When I first decided to move to United States from Tanzania, my first concern was how I will be able to communicate with the people there. I was concerned about the culture differences which I was going to face. Even though I was born and raised in Tanzania, my culture and roots came from a very authentic Indian culture. I was raised in an extended family which means the world to me; I was astonished by the feeling of leaving my family behind. My parents agreed with the India of me to move to US to pursue my career, because I have my direct family here, which made my move little easier than I had first thought. I think I would have not been able to just move on my own to a country which is totally different from Tanzania. The idea of collectivism is rooted into me, especially being raised in an extended family. I first thought about how it would be hard for me without my family, and then I thought about the opportunities I would get by having a chance to come to US. As time went on, I was looking forward to come to US and battle my combats of intercultural communication. I was excited for a change I was about to take in my life. Coming for a high context culture, I took it positively and went with the flow of life. I told myself, if my family is supporting me and their blessings are with me, I will be fine. Trust played a very important role, I promised my parents that I would never let them down, and would focus on my goals first. On the other hand, during college when I use to tell my American friends how I missed my parents, and that I was very dependent on them, they would get shocked because once you’re 18 here, you’re on your own. Whereas, in our culture we live with our families till we get married and our parents are responsible for us. My friends were shocked when I told them about all this, especially when I told them that my parents pay for my college too.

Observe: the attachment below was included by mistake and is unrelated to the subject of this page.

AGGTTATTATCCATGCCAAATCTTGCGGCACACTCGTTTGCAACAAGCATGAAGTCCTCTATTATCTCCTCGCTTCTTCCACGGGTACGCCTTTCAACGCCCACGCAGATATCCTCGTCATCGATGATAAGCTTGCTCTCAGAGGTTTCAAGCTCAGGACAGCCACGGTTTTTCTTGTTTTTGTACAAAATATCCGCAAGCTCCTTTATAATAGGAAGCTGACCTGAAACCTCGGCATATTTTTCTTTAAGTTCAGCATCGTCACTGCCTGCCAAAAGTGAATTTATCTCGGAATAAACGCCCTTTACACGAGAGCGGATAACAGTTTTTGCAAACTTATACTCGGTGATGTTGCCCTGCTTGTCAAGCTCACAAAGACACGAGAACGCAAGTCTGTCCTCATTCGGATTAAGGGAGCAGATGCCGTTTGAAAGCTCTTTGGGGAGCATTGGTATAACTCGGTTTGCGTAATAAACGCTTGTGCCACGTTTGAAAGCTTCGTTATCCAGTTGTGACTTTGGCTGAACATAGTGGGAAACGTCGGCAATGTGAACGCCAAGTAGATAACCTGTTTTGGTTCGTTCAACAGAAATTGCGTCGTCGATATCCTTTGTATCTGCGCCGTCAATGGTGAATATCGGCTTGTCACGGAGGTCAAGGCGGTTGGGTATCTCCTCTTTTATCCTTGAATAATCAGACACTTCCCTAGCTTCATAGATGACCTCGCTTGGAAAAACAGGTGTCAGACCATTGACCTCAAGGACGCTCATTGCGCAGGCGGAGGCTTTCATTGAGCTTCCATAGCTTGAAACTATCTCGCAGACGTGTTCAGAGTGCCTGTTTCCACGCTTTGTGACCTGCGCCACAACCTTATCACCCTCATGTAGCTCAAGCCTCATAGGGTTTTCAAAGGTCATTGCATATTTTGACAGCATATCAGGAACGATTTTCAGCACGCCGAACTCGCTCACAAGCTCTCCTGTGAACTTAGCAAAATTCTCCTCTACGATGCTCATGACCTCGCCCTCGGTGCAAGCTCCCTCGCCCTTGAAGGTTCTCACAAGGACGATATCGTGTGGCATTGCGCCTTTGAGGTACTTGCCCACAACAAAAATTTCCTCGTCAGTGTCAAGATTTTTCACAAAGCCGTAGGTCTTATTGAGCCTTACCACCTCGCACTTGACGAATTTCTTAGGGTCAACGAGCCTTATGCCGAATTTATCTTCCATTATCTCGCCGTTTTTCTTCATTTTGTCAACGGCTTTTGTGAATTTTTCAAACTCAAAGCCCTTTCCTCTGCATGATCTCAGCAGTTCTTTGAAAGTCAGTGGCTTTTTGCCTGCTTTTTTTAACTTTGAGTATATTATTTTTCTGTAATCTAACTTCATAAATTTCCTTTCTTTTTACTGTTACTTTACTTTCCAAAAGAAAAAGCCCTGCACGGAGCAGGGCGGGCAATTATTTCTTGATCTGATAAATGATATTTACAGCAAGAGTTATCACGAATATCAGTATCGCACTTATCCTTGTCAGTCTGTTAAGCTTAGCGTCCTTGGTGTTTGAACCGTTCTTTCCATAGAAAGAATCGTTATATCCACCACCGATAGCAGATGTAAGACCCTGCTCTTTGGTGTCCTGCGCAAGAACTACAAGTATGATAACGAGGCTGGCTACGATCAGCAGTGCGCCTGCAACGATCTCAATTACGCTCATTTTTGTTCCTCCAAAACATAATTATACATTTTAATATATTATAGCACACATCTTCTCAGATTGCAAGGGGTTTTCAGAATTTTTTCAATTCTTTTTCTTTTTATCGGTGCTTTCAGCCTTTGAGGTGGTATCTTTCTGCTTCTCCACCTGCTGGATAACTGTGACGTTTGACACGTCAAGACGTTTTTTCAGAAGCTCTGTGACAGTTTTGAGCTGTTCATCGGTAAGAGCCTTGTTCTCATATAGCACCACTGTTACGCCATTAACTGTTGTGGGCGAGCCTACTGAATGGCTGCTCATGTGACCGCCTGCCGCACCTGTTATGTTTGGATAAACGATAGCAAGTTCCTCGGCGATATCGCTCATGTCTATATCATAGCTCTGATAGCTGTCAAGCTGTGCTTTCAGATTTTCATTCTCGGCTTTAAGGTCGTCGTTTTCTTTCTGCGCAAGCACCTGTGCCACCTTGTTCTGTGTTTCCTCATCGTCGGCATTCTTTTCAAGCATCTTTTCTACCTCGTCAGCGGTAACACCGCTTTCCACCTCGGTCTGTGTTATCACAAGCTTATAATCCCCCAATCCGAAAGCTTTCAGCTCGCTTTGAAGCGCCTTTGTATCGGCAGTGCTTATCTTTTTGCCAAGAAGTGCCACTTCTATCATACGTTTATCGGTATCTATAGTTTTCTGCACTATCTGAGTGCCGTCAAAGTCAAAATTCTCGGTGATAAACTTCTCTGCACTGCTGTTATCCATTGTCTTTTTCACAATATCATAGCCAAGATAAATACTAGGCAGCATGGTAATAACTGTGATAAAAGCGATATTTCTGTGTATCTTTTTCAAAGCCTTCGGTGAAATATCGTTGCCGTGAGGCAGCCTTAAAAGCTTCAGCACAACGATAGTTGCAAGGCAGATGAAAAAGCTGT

Another shock I faced when I first came here was how everyone is in hurry and always doing something or the other. As we mentioned in class, people in America value time as money, they don’t want to waste any minute or second of their day. For example, when a person calls, he or she would first ask if it we had the time to talk and also if it was the right time. Everyone is very busy into their own life; that it feels that we should create a schedule for the entire day. However, it was different for me because if someone calls me I would make sure he/she felt I gave full attention to their time. I was taught the procedure to being more people orientated than myself. In addition to time, personal space and having one’s own bubble is very vital to an American. If we were to visit someone’s house back home, we would just drive to their house and knock on the door. However, in the US I learnt that calling the person who you are going to visit would be a good idea than just knocking on the door. The idea of privacy and